Millennium Post

GOOD FAT BAD FAT

In a diet crazy world, the go-to mantra seems to be 'fat free' – but little can be more dangerous. Fats are essential to our well-being and we must be wise in distinguishing the good fat from the bad fat while planning our diet

We have all studied at some stage in our school curriculum about the constituents of a balanced diet – Carbohydrates, Proteins, Fats, Vitamins and Minerals. Despite contributing towards this balance, fats have always remained the villain for most. We jumped on the low fat, no fat bandwagon when the markets were flooded with products that assured lower fat content in comparison to their counterparts. Products like skim milk, dieter's cheese, low-fat yogurt, fat-free butter gave us hope but caused cognitive attenuation. We lost common sense while assessing these unnatural products. The outcome? We only got fatter during the fat-free boom.

The low fat, no fat ideology was devised to attend to the drawn linkages between fat, dietary cholesterol and Coronary Heart Disease. Many clinical trials have been conducted since then but a majority have failed to directly correlate dietary fat and cholesterol in the body. In 2015, USDA reversed their stand of 30 years on cholesterol by saying that cholesterol as a nutrient isn't a concern for over consumption. Fat is essential for our body, for instance:

It helps in the absorption of fat-soluble vitamins like Vitamin A, D, E, K.

It forms a protective sheath covering nerves and helps in nerve stimulus transmissions.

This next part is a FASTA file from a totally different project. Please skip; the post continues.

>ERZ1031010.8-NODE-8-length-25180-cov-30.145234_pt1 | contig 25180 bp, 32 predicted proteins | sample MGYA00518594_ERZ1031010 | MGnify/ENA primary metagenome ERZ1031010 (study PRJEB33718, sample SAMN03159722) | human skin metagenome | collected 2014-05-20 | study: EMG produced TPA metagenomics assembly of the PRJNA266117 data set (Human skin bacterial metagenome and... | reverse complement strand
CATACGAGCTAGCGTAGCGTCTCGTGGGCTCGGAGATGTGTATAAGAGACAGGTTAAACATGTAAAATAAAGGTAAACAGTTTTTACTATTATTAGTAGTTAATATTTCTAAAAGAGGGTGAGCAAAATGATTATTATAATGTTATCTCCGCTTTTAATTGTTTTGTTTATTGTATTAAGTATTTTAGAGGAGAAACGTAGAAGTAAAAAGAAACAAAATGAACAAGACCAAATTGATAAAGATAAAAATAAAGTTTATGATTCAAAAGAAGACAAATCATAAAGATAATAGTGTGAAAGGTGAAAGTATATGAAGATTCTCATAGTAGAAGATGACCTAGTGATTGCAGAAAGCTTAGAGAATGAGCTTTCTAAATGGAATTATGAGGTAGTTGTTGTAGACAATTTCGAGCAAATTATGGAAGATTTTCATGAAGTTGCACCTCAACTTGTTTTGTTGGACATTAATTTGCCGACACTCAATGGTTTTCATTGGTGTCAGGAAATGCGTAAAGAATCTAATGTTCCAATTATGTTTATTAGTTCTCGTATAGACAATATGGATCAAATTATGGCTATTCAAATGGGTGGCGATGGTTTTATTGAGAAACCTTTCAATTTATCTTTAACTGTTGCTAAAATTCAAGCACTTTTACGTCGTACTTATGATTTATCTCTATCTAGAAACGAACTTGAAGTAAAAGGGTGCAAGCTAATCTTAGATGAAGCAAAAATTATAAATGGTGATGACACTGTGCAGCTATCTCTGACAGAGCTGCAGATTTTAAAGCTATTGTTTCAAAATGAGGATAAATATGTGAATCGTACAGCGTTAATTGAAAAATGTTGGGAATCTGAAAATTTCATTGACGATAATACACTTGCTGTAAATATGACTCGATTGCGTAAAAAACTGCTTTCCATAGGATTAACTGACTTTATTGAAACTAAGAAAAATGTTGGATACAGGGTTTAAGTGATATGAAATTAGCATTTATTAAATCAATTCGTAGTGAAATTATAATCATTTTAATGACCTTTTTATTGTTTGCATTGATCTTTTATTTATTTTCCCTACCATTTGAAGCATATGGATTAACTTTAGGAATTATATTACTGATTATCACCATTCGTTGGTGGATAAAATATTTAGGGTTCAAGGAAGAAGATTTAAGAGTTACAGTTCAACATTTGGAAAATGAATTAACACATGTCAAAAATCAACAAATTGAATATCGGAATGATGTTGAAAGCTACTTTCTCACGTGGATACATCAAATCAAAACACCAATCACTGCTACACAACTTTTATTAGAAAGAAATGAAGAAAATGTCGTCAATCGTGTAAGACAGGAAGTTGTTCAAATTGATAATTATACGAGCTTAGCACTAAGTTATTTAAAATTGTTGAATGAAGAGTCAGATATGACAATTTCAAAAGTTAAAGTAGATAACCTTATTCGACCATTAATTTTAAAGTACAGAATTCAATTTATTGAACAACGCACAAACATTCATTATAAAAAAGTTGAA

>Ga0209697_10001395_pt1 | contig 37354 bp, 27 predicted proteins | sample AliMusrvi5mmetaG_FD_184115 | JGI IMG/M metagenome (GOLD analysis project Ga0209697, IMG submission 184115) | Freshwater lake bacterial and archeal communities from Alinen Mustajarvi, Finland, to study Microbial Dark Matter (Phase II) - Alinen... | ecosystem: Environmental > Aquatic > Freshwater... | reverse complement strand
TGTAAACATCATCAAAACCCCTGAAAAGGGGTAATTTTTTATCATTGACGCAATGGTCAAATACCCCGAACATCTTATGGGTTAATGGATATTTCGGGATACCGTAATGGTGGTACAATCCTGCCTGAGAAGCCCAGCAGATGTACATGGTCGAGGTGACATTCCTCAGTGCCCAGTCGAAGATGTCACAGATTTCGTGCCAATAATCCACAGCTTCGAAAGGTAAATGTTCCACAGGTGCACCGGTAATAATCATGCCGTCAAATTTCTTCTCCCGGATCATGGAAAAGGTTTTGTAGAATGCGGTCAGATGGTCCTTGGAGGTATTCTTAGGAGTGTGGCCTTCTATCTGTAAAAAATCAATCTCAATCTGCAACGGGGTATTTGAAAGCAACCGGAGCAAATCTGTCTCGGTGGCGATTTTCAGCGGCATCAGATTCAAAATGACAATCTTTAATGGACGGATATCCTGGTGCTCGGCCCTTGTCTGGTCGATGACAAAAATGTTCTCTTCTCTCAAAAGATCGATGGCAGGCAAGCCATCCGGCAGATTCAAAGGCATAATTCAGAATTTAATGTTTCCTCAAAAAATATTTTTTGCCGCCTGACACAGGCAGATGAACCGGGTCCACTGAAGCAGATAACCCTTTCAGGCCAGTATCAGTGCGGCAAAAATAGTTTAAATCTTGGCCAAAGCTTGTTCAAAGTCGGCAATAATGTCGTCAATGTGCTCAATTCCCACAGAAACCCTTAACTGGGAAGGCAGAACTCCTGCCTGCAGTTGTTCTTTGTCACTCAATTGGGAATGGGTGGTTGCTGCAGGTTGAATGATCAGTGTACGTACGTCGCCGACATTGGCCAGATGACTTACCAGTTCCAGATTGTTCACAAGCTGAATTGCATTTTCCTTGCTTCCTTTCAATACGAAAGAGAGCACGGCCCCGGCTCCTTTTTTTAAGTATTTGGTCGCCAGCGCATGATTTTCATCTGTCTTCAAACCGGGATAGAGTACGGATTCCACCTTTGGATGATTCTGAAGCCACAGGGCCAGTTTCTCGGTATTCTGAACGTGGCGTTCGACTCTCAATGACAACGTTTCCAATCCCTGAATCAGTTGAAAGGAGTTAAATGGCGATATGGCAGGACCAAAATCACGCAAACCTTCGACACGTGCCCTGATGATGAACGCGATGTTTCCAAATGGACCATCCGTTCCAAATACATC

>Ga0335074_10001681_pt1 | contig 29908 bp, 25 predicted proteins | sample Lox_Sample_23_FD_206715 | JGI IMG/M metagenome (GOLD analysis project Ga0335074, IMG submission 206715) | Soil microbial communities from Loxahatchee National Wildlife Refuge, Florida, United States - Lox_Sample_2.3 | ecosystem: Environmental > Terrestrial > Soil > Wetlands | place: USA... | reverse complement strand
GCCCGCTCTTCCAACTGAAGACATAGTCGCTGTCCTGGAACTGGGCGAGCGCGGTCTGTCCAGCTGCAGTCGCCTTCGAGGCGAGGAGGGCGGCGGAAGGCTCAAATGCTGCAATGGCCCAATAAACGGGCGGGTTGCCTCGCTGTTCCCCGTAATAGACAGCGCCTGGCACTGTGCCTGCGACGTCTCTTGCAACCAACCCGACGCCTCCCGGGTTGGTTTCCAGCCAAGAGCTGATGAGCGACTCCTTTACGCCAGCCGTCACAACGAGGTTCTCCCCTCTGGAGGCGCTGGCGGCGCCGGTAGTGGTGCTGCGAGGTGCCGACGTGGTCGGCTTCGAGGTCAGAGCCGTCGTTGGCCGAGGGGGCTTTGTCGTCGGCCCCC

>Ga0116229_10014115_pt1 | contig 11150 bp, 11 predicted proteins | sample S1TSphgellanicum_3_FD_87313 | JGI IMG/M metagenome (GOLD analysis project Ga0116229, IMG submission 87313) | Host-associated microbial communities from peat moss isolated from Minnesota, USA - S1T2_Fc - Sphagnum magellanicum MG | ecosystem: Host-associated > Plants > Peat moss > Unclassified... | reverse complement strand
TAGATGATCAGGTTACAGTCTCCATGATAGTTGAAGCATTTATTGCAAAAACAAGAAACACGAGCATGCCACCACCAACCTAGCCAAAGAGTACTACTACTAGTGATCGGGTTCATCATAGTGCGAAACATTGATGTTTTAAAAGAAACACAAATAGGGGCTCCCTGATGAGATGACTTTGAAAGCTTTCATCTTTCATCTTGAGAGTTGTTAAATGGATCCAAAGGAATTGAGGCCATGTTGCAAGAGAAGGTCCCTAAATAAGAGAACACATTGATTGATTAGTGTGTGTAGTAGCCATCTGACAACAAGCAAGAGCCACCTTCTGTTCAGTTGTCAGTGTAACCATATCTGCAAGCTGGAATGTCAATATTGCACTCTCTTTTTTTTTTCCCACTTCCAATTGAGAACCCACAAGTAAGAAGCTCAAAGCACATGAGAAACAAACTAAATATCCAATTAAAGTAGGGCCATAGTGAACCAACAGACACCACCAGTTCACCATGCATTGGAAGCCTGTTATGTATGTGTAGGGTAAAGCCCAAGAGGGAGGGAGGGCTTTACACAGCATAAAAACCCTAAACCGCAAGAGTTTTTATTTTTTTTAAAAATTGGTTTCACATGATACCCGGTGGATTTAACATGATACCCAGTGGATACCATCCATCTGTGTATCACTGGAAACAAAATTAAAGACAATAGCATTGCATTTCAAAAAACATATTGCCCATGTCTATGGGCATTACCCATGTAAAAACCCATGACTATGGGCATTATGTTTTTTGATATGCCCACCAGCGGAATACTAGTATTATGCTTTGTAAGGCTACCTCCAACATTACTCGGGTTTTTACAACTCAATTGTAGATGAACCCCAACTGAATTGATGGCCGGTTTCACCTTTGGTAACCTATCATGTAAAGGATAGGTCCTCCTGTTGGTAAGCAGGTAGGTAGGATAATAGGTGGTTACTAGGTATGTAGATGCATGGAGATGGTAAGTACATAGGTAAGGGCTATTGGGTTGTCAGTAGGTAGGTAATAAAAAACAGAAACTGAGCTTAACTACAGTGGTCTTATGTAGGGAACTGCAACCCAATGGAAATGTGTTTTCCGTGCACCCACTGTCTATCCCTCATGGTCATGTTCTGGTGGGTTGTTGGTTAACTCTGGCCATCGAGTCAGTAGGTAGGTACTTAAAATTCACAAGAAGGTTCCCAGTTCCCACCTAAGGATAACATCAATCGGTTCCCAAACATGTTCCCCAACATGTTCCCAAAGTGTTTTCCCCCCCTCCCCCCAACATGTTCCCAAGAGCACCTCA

It makes up much of your brain (60 per cent is composed of fat).

It is essential for lubrication of joints; it insulates, protects and supports our internal organs.

As it serves so many crucial life functions, putting a blanket ban on fats is bound to be fatal. This act has unparallelly ruined our health in the last two decades. We are now faced with an epidemic of Diabesity – a condition where obesity and Diabetes feed each other. The other side of this over consumption is malabsorption of fat-soluble vitamins like Vitamin D leading to Vitamin D deficiency, in turn causing bone and joint issues. Hormonal imbalance, infertility, Parkinson's, Alzheimer's are all concerns, to name a few.

There are many kinds of fats. Now, this is where it all gets confusing. For a layman, it is difficult to distinguish the nuances of Saturated, Unsaturated, PUFA, MUFA, Trans, Hydrogenated fat. And, then, there are advertisement claims that further confuse. But if we understand simple facts, we can easily keep the good fat on our plates and the bad ones off it.

I would attempt to resolve this confusion under three headings.

Source of oil: Natural Origin

Method of processing for obtaining oil

What do you intend to use it for?

Source of Oil

Where does the fat that you consume come from? Fat obtained from natural sources like nuts, seeds, fruits, egg yellow is good fat. If you are a non-vegetarian and your meat is fed on grass, it is naturally bred – that is good fat too, unlike the meat which is grain fed. Grain fed meat is raised on corn and soy, two of the most popular GMO foods in the world. So, the source of not just what you eat but what your food eats too is important here.

Oil sourced from sesame, mustard, flax seeds, peanuts, coconut, olives are good oils for cooking. They have been inherent in cultural and regional cuisines across different parts of India. While mustard oil is popular in northern India and the eastern belt, peanut oil is traditionally used in western India. South India uses coconut oil and sesame oil is used in western and northeastern India too. These oils are native to these geographies and hence, staple to the traditional recipes here.

Method of Processing

The method of extracting oil from a seed product can be can be done popularly in one of the following two methods: cold pressed or heat pressed

Cold pressing is a mechanical process in which the oil is extracted and separated from the seeds or nuts without chemical intervention or addition of any substances, at a temperature that does not exceed 35°C.